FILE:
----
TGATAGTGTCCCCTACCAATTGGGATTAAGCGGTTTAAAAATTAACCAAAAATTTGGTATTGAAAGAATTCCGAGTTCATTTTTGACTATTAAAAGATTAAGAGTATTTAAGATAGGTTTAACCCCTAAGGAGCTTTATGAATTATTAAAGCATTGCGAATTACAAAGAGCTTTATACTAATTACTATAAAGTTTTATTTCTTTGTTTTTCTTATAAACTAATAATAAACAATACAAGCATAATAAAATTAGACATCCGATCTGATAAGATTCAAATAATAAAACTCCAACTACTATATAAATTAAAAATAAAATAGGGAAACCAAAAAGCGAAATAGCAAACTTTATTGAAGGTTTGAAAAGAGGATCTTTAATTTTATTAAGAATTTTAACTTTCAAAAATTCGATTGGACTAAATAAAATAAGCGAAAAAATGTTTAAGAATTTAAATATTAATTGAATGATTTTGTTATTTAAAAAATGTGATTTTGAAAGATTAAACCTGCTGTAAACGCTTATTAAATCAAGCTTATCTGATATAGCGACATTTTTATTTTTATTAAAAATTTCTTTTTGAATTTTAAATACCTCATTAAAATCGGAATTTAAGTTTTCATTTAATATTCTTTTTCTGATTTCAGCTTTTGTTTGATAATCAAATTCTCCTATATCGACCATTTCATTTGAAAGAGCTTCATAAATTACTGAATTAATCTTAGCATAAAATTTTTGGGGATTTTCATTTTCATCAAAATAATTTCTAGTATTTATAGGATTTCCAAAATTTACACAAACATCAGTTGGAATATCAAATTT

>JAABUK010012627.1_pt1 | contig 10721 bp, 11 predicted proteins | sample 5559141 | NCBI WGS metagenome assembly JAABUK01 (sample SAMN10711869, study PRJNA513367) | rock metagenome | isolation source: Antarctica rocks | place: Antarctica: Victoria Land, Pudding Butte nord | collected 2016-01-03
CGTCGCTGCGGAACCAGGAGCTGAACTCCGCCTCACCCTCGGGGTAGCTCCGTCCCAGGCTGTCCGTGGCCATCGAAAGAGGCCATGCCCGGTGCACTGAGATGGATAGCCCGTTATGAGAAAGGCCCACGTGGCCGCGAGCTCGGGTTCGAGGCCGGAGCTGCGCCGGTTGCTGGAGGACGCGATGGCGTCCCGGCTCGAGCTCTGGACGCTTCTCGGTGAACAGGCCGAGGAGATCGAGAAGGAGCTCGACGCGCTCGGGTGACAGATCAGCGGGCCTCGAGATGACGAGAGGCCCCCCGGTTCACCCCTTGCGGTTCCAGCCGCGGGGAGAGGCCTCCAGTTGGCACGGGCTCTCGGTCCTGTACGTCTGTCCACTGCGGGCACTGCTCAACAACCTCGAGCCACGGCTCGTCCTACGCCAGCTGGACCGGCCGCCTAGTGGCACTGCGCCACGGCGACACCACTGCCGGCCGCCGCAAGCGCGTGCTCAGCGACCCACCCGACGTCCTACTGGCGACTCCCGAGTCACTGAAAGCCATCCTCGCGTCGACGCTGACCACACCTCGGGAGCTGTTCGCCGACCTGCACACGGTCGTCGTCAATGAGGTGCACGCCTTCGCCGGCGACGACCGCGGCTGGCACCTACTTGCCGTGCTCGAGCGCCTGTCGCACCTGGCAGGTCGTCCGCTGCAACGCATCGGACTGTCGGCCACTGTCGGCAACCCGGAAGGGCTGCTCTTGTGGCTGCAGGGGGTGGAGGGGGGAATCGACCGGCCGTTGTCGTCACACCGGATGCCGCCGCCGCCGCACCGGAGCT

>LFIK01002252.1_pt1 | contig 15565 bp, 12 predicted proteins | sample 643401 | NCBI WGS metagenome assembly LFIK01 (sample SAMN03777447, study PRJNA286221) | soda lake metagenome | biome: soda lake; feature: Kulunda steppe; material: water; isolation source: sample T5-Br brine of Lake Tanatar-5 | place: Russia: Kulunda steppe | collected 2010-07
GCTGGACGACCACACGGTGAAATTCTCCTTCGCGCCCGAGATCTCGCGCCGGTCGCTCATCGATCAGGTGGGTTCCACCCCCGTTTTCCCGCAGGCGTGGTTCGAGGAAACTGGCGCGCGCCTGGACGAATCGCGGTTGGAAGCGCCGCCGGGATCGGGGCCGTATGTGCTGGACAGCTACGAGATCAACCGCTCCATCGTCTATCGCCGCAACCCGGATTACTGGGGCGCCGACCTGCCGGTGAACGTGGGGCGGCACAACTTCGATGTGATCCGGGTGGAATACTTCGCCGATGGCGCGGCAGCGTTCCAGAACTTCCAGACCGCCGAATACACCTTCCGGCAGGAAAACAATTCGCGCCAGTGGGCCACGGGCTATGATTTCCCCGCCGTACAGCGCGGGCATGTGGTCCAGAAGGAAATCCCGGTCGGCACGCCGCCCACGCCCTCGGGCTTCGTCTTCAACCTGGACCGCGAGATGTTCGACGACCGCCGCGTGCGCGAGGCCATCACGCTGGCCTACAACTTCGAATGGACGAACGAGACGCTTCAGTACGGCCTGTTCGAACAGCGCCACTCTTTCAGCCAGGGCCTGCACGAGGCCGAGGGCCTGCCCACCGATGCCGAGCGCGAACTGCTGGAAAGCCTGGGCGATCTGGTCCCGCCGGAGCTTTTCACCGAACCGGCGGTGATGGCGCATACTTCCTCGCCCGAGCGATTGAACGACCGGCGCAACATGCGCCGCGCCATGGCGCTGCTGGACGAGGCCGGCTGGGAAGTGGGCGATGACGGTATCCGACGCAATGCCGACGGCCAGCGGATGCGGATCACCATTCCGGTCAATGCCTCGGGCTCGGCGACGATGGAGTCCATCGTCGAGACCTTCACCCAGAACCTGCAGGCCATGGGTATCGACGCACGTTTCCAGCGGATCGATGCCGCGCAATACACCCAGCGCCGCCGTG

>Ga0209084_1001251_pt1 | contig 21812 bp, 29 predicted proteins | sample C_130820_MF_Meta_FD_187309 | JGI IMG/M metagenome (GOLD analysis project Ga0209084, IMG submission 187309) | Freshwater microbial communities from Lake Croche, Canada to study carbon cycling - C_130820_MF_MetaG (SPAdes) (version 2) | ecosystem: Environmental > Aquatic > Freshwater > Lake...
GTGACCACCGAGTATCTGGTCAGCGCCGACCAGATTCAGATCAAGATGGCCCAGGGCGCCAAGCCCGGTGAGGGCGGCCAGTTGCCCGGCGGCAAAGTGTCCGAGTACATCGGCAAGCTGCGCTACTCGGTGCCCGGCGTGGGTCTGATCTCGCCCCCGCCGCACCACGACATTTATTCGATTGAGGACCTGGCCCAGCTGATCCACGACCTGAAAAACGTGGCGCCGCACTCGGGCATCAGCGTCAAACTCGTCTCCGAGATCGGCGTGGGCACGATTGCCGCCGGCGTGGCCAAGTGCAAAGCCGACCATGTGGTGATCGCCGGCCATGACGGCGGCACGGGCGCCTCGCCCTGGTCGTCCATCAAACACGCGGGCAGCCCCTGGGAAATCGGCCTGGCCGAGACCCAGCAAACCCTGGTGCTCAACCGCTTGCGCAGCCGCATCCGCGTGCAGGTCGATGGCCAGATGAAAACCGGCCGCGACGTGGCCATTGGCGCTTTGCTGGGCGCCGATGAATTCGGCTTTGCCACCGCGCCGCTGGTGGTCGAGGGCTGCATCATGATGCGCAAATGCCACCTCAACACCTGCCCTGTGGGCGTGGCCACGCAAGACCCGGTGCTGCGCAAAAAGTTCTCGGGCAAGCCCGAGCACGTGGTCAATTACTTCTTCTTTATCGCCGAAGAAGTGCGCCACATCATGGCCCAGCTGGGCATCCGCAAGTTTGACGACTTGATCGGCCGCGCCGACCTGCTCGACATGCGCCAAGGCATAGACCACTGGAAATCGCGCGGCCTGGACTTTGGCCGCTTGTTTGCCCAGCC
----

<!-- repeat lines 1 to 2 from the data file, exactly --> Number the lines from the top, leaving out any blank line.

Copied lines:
TGATAGTGTCCCCTACCAATTGGGATTAAGCGGTTTAAAAATTAACCAAAAATTTGGTATTGAAAGAATTCCGAGTTCATTTTTGACTATTAAAAGATTAAGAGTATTTAAGATAGGTTTAACCCCTAAGGAGCTTTATGAATTATTAAAGCATTGCGAATTACAAAGAGCTTTATACTAATTACTATAAAGTTTTATTTCTTTGTTTTTCTTATAAACTAATAATAAACAATACAAGCATAATAAAATTAGACATCCGATCTGATAAGATTCAAATAATAAAACTCCAACTACTATATAAATTAAAAATAAAATAGGGAAACCAAAAAGCGAAATAGCAAACTTTATTGAAGGTTTGAAAAGAGGATCTTTAATTTTATTAAGAATTTTAACTTTCAAAAATTCGATTGGACTAAATAAAATAAGCGAAAAAATGTTTAAGAATTTAAATATTAATTGAATGATTTTGTTATTTAAAAAATGTGATTTTGAAAGATTAAACCTGCTGTAAACGCTTATTAAATCAAGCTTATCTGATATAGCGACATTTTTATTTTTATTAAAAATTTCTTTTTGAATTTTAAATACCTCATTAAAATCGGAATTTAAGTTTTCATTTAATATTCTTTTTCTGATTTCAGCTTTTGTTTGATAATCAAATTCTCCTATATCGACCATTTCATTTGAAAGAGCTTCATAAATTACTGAATTAATCTTAGCATAAAATTTTTGGGGATTTTCATTTTCATCAAAATAATTTCTAGTATTTATAGGATTTCCAAAATTTACACAAACATCAGTTGGAATATCAAATTT

>JAABUK010012627.1_pt1 | contig 10721 bp, 11 predicted proteins | sample 5559141 | NCBI WGS metagenome assembly JAABUK01 (sample SAMN10711869, study PRJNA513367) | rock metagenome | isolation source: Antarctica rocks | place: Antarctica: Victoria Land, Pudding Butte nord | collected 2016-01-03